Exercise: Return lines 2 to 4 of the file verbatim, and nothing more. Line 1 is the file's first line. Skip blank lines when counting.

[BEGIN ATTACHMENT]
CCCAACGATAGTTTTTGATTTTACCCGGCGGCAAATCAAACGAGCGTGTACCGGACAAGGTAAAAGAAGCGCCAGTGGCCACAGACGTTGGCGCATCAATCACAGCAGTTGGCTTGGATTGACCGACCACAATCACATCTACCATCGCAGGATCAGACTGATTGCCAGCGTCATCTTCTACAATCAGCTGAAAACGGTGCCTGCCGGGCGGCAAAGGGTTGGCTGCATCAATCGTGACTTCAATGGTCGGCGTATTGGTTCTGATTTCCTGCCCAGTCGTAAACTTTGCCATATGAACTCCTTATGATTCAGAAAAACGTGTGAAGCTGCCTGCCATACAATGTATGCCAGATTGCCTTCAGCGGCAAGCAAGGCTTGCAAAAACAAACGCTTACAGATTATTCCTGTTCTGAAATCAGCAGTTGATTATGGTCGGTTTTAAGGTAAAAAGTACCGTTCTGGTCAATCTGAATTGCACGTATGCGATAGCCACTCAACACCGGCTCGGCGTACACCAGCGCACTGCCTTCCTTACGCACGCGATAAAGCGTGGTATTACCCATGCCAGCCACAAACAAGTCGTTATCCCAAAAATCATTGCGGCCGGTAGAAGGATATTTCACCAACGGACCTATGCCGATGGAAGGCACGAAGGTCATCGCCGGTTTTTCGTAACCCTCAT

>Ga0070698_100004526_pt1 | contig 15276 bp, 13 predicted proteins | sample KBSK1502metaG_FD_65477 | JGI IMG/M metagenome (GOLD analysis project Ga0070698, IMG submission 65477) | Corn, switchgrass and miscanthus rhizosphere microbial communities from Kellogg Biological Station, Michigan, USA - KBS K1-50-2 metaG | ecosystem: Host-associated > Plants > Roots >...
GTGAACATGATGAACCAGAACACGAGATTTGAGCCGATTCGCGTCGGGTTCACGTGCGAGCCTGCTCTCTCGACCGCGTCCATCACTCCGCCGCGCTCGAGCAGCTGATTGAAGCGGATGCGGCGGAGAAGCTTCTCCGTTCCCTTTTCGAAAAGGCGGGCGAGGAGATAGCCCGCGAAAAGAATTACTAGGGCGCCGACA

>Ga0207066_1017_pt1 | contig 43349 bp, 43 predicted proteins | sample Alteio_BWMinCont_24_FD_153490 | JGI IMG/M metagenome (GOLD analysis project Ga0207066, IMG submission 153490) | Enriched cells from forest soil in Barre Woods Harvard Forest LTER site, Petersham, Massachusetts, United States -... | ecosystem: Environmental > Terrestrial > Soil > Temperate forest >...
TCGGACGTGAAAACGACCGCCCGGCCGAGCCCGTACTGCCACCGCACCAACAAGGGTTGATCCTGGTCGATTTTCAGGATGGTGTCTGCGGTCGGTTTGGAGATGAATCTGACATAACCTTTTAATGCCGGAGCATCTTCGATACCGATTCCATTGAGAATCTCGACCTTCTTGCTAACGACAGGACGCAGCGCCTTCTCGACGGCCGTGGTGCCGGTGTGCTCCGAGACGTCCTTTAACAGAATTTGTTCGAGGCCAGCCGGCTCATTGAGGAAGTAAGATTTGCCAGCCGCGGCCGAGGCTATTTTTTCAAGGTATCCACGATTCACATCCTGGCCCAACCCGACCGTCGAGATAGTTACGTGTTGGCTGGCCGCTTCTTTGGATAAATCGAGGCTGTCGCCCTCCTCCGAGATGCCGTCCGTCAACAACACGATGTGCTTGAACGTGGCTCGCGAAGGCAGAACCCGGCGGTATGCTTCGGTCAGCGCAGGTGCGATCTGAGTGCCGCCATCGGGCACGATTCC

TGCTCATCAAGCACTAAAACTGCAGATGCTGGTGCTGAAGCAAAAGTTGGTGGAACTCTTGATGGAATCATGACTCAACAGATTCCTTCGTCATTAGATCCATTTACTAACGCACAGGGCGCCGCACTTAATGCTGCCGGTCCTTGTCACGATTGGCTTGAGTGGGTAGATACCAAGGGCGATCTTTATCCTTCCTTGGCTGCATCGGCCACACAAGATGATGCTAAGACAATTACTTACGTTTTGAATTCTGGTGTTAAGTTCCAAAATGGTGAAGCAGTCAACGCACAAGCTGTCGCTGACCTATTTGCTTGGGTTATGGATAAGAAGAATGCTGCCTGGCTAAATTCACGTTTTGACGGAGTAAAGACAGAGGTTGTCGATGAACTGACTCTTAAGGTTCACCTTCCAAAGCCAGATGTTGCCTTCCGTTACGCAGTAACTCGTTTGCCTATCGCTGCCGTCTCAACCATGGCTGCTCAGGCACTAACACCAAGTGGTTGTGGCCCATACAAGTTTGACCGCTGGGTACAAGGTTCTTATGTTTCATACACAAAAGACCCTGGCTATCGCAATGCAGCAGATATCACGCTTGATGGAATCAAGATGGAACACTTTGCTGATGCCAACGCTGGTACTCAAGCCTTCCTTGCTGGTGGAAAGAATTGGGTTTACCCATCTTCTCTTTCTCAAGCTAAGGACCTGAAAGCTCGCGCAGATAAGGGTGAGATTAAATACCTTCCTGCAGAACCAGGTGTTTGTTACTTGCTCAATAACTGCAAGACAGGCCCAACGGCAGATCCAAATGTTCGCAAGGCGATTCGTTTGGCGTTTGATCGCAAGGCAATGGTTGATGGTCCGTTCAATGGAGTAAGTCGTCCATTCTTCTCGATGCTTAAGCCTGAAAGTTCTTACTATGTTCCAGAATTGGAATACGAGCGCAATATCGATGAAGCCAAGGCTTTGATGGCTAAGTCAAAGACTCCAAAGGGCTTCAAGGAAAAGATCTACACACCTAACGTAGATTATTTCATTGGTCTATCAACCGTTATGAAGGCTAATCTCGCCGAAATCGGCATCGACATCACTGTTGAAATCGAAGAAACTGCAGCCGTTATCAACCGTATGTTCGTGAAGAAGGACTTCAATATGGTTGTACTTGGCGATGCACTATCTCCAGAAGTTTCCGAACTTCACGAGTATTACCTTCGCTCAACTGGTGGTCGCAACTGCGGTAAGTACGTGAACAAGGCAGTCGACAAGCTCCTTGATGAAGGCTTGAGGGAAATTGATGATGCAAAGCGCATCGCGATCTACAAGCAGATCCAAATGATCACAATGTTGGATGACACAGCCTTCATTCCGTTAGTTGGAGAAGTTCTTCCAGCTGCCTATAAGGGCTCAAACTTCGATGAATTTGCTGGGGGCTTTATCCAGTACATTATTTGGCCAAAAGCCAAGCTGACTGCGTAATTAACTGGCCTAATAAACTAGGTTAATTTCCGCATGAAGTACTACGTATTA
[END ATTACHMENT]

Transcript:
>Ga0070698_100004526_pt1 | contig 15276 bp, 13 predicted proteins | sample KBSK1502metaG_FD_65477 | JGI IMG/M metagenome (GOLD analysis project Ga0070698, IMG submission 65477) | Corn, switchgrass and miscanthus rhizosphere microbial communities from Kellogg Biological Station, Michigan, USA - KBS K1-50-2 metaG | ecosystem: Host-associated > Plants > Roots >...
GTGAACATGATGAACCAGAACACGAGATTTGAGCCGATTCGCGTCGGGTTCACGTGCGAGCCTGCTCTCTCGACCGCGTCCATCACTCCGCCGCGCTCGAGCAGCTGATTGAAGCGGATGCGGCGGAGAAGCTTCTCCGTTCCCTTTTCGAAAAGGCGGGCGAGGAGATAGCCCGCGAAAAGAATTACTAGGGCGCCGACA

>Ga0207066_1017_pt1 | contig 43349 bp, 43 predicted proteins | sample Alteio_BWMinCont_24_FD_153490 | JGI IMG/M metagenome (GOLD analysis project Ga0207066, IMG submission 153490) | Enriched cells from forest soil in Barre Woods Harvard Forest LTER site, Petersham, Massachusetts, United States -... | ecosystem: Environmental > Terrestrial > Soil > Temperate forest >...